Britain’s Queen Elizabeth II on Friday opened the Commonwealth summit on the Mediterranean island of Malta — a meeting that is to focus on climate change and the threat of extremist violence.
The 89-year-old queen talked of the accomplishments of the 53-nation Commonwealth and her happy associations with Malta.
“Prince Philip and I first came to live here in Malta in 1949, the year the Commonwealth was founded,” she said, hailing a vast advancement in freedom and human rights in the decades since then. “I have been privileged to witness this transformation and to consider its purpose.”
The Commonwealth links more than 2 billion people on five continents, including large countries like India, Australia and Canada and small island states like Tonga and Vanuatu.
French President Francois Hollande on Friday briefly left grief-stricken France to travel to Malta to urge Commonwealth leaders to take action on climate change during the UN climate conference that begins in Paris tomorrow and is to be attended by about 150 world leaders.
He said that man is his own worst enemy, when it comes to both terrorism and the environment.
“We are mobilizing ourselves in favor of the environment for the planet,” he said, while expressing his fear that a deal might be blocked by a small group of countries.
UN Secretary-General Ban Ki-moon told the summit that the climate-change conference would show a political commitment to creating a better environment for the planet Earth and its people.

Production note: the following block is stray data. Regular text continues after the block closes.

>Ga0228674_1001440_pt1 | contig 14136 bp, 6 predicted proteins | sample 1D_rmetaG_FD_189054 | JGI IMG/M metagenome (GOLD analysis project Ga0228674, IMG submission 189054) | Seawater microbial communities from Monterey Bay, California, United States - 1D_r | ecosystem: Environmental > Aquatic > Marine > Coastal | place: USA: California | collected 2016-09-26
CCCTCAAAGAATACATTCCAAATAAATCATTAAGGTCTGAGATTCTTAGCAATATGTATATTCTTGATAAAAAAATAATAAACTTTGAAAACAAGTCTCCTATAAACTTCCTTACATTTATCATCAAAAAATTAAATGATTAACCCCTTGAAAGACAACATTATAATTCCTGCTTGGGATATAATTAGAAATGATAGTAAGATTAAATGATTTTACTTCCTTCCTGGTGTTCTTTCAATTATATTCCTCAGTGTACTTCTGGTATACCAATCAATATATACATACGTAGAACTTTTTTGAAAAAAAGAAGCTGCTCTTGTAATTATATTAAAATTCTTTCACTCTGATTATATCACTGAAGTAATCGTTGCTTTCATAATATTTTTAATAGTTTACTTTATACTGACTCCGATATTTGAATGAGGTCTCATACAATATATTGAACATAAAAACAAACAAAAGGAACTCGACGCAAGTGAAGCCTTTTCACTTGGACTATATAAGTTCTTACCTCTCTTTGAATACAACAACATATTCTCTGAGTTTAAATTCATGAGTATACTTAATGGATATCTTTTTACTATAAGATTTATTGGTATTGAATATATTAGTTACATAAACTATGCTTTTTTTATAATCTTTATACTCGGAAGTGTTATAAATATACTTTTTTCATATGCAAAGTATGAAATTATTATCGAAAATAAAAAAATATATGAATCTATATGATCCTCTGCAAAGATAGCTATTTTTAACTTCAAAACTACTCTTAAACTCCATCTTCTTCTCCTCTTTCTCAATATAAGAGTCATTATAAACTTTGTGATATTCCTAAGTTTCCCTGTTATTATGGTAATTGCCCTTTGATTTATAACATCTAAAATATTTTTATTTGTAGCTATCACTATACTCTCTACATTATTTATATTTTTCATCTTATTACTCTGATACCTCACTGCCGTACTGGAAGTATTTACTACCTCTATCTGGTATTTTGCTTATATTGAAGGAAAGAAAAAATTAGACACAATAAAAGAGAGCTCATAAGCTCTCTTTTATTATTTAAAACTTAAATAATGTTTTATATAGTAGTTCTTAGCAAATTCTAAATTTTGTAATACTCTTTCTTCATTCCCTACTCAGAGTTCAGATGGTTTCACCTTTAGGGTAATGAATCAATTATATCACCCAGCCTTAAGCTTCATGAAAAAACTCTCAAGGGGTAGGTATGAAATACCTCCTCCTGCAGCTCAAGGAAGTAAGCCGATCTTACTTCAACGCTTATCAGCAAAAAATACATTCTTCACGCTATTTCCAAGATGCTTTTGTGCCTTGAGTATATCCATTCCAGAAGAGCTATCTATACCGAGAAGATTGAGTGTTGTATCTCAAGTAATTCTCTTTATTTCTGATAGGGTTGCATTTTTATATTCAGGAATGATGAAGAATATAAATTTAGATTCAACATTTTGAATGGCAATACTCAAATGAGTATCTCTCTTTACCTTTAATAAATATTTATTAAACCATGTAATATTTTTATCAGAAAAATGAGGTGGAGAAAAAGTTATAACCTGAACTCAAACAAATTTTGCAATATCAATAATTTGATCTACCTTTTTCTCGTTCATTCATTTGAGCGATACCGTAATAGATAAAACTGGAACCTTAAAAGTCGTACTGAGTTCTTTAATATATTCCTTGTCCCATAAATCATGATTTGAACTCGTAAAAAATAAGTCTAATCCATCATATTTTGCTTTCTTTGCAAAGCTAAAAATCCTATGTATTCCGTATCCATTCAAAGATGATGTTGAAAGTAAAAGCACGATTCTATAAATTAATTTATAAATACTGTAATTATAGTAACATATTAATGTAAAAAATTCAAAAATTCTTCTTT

“It may be premature to judge what will happen, all the stars seem to be aligning in one direction. There is a strong commitment not only from government but civil society too,” he said.
The queen was accompanied to Malta by her husband, Prince Philip, her son Prince Charles — the heir to the British throne — and Charles’ wife, Camilla.
The queen has long ties to Malta. Between 1949 and 1951, Prince Philip was stationed on Malta as a British Royal Navy officer and the future queen lived there as a military wife, rather than a duty-burdened heir to the throne.
The queen paid tribute to Philip, praising his “boundless energy and commitment” to the Commonwealth and to Prince Charles and Camilla.
Commonwealth Secretary-General Kamalesh Sharma said that both Canada and Australia have pledged substantial amounts for combating climate change, adding that financing would be made available to small states for this purpose.
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